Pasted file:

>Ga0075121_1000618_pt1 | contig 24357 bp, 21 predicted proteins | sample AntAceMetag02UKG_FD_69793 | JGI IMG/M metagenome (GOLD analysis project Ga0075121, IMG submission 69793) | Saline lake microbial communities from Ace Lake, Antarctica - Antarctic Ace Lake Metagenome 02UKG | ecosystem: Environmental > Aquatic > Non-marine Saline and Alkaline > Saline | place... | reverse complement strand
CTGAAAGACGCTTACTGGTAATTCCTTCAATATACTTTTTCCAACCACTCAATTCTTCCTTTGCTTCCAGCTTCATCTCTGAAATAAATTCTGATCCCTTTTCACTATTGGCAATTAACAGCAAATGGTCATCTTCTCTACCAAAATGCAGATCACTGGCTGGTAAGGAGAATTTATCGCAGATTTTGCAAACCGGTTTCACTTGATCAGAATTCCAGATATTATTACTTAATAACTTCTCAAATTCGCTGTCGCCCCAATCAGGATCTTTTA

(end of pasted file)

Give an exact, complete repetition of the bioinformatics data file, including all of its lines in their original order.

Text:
>Ga0075121_1000618_pt1 | contig 24357 bp, 21 predicted proteins | sample AntAceMetag02UKG_FD_69793 | JGI IMG/M metagenome (GOLD analysis project Ga0075121, IMG submission 69793) | Saline lake microbial communities from Ace Lake, Antarctica - Antarctic Ace Lake Metagenome 02UKG | ecosystem: Environmental > Aquatic > Non-marine Saline and Alkaline > Saline | place... | reverse complement strand
CTGAAAGACGCTTACTGGTAATTCCTTCAATATACTTTTTCCAACCACTCAATTCTTCCTTTGCTTCCAGCTTCATCTCTGAAATAAATTCTGATCCCTTTTCACTATTGGCAATTAACAGCAAATGGTCATCTTCTCTACCAAAATGCAGATCACTGGCTGGTAAGGAGAATTTATCGCAGATTTTGCAAACCGGTTTCACTTGATCAGAATTCCAGATATTATTACTTAATAACTTCTCAAATTCGCTGTCGCCCCAATCAGGATCTTTTA